Douglas B-18 Bolo

The Douglas B-18 Bolo medium bomber served with the United States Army Air Corps and the Royal Canadian Air Force (as the Douglas Digby) during the late 1930s and early 1940s. The Bolo was built by the Douglas Aircraft Company, based on its DC-2 and was developed to replace the Martin B-10.

Douglas B-18 Bolo
Class Aircraft
Type Bomber
Manufacturer Douglas Aircraft Company
Production Period 1936 - 1940
Origin United States of America
Country Name Origin Year
United States of America 1935
Country Name Operational Year Retirement Year
Brazil 1936 1946 View
Canada View
United States of America 1936 View
ManufacturerName Production From Production To Quantity
Douglas Aircraft Company 1936 1940 350 View

By 1940 it was considered to be underpowered, to have inadequate defensive armament and carried too small a bomb load. Many were destroyed during the attacks on Pearl Harbor and the Philippines in December 1941.

In 1942 the B-18 survivors were relegated to antisubmarine or transport duty. A B-18 was one of the first American aircraft to sink a German U-Boat, the U-654 on 22 August 1942 in the Caribbean.

In 1934, the United States Army Air Corps put out a request for a bomber with double the bomb load and range of the Martin B-10, which was just entering service as the Army's standard bomber. In the evaluation at Wright Field the following year, Douglas showed its DB-1. It competed with the Boeing Model 299 (later the Boeing B-17 Flying Fortress) and Martin Model 146.

While the Boeing design was clearly superior, the crash of the B-17 prototype (caused by taking off with the controls still locked) removed it from consideration. During the depths of the Great Depression, the lower price of the DB-1 ($58,500 vs. $99,620 for the Model 299) also counted in its favor. The Douglas design was ordered into immediate production in January 1936 as the B-18.

The DB-1 design was essentially that of the DC-2, with several modifications. The wingspan was 4.5 ft (1.4 m) greater. The fuselage was deeper, to better accommodate bombs and the six-member crew; the wings were fixed in the middle of the cross-section rather than to the bottom, but this was due to the deeper fuselage. Added armament included nose, dorsal, and ventral gun turrets.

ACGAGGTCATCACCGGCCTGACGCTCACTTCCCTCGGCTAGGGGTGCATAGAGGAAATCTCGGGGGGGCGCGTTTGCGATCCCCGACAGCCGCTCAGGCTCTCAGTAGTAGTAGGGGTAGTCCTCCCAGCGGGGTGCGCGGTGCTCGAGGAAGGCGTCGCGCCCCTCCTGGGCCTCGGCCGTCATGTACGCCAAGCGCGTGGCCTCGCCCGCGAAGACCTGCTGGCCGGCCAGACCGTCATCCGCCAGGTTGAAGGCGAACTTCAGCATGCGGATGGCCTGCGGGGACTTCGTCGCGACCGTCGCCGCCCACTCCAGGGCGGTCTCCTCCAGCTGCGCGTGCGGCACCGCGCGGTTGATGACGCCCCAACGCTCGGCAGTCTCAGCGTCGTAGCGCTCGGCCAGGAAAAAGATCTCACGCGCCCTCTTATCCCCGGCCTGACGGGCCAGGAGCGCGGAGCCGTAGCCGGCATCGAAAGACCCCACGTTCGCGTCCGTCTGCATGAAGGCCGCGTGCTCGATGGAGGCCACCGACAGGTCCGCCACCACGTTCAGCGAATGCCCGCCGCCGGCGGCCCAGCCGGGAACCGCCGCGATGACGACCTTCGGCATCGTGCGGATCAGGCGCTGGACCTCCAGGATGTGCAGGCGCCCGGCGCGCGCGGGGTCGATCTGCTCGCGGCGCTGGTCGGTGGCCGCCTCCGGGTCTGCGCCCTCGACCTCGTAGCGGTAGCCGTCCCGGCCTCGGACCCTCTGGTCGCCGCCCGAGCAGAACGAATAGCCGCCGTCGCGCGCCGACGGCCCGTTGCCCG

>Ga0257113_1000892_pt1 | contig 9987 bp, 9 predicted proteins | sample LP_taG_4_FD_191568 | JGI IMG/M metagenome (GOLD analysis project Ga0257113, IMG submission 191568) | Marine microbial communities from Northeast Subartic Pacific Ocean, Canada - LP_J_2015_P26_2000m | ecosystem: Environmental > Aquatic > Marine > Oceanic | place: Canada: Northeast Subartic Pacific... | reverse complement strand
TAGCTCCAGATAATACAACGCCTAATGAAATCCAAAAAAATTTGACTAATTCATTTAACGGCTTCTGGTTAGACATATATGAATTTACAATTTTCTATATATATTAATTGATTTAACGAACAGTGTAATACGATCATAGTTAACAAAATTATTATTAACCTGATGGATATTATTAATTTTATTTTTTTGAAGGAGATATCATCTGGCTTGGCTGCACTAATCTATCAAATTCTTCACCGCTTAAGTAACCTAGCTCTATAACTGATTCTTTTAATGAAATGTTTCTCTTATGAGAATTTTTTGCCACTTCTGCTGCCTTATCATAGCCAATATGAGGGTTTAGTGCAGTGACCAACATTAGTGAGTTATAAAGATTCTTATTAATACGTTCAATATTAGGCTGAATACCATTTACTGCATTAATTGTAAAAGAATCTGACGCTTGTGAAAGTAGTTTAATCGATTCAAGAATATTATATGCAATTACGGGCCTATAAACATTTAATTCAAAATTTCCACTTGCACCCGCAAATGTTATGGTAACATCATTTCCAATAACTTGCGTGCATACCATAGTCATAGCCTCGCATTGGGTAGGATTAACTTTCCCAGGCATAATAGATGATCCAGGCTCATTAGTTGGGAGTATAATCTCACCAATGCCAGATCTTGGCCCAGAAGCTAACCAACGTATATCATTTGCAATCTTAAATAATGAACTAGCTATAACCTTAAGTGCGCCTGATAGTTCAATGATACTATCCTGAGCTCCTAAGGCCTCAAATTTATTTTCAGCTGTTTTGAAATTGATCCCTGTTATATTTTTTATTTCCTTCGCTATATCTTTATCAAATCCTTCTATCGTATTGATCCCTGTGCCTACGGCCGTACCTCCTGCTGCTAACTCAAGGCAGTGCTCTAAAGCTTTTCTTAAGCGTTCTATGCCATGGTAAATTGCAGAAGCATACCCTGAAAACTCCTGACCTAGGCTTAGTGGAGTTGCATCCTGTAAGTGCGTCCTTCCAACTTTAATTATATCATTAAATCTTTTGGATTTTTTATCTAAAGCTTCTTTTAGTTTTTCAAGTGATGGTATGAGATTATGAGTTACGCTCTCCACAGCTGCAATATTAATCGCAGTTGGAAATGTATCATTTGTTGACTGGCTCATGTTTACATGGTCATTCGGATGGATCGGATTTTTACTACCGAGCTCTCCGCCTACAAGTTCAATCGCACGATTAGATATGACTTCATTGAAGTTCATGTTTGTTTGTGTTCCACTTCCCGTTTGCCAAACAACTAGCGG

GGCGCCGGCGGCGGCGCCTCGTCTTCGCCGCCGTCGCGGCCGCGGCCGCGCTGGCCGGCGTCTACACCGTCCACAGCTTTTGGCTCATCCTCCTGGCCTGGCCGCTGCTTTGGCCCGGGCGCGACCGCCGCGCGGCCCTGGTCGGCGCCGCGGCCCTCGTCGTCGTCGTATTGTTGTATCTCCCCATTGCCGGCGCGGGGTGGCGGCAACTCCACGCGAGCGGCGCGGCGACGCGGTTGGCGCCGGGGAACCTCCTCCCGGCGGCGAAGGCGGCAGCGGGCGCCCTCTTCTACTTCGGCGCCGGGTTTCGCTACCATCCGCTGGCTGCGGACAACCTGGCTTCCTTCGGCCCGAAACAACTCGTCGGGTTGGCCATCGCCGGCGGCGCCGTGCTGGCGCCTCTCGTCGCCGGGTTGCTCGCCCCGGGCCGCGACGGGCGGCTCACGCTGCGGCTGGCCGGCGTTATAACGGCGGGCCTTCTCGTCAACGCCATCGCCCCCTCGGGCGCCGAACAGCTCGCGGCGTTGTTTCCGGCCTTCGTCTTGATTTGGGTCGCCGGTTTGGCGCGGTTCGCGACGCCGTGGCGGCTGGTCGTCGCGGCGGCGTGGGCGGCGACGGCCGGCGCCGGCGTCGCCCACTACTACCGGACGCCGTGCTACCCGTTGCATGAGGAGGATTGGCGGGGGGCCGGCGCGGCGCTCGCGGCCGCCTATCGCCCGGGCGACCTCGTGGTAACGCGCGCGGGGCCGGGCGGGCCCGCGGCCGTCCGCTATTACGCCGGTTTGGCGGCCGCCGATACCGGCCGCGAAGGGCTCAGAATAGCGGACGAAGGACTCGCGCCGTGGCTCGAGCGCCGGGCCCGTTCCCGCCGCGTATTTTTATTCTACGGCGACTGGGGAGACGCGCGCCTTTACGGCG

The initial contract called for 133 B-18s (including DB-1), using Wright R-1820 radial engines. The last B-18 of the run, designated DB-2 by the company, had a power-operated nose turret. This design did not become standard. Additional contracts in 1937 (177 aircraft) and 1938 (40 aircraft) were for the B-18A, which had the bombardier's position further forward over the nose-gunner's station. The B-18A also used more powerful engines.

Deliveries of B-18s to Army units began in the first half of 1937, with the first examples being test and evaluation aircraft being turned over to the Materiel Division at Wright Field, Ohio, the Technical Training Command at Chanute Field, Illinois, the Aberdeen Proving Ground, Maryland, and Lowry Field, Colorado. Deliveries to operational groups began in late 1937, the first being the 7th Bombardment Group at Hamilton Field, California.

Production B-18s, with full military equipment fitted, had a maximum speed of 217 mph, cruising speed of 167 mph, and combat range of 850 miles. By 1940, most USAAC bomber squadrons were equipped with B-18s or B-18As.

However, the deficiencies in the B-18/B-18A bomber were becoming readily apparent to almost everyone. In range, in speed, in bomb load, and particularly in defensive armor and armament, the design came up short, and the Air Corps conceded that the aircraft was obsolete and totally unsuited in the long-range bombing role for which it had originally been acquired. To send crews out in such a plane against a well-armed, determined foe would have been nothing short of suicidal.

However, in spite of the known shortcomings of the B-18/B-18A, the Douglas aircraft was the most numerous American bomber type deployed outside the continental United States at the time of the attack on Pearl Harbor. It was hoped that the B-18 could play a stopgap role until more suitable aircraft such as the Boeing B-17 Flying Fortress and Consolidated B-24 Liberator became available in quantity.

Role Medium bomber
Manufacturer Douglas Aircraft Company
First flight April 1935
Introduction 1936
Retired 1946 Brazilian Air Force
Primary users United States Army Air Corps
United States Army Air Forces
Royal Canadian Air Force
Brazilian Air Force
Produced 1936–
Number built 350
Unit cost US$58,500 (1935)
Developed from Douglas DC-2
Developed into B-23 Dragon


General characteristics

  • Crew: 6
  • Length: 57 ft 10 in (17.63 m)
  • Wingspan: 89 ft 6 in (27.28 m)
  • Height: 15 ft 2 in (4.62 m)
  • Wing area: 959 ft² (89.1 m²)
  • Empty weight: 16,320 lb (7,403 kg)
  • Loaded weight: 24,000 lb (10,866 kg)
  • Max. takeoff weight: 27,673 lb (12,552 kg)
  • Powerplant: 2 × Wright R-1820-53 radial engines, 1,000 hp (746 kW) each

Performance

  • Maximum speed: 216 mph (188 knots, 348 km/h) at 10,000 ft (3,050 m)
  • Cruise speed: 167 mph (145 knots, 269 km/h)
  • Range: 900 mi (787 nmi, 1,450 km)
  • Ferry range: 2,100 mi (1,826 nmi, 3,380 km)
  • Service ceiling: 23,900 ft (7,285 m)
  • Climb to 10,000 ft (3,050 m): 9.9 min

Armament

  • Guns: 3 × .30 in (7.62 mm) machine guns
  • Bombs: 4,400 lb (2,000 kg)

End notes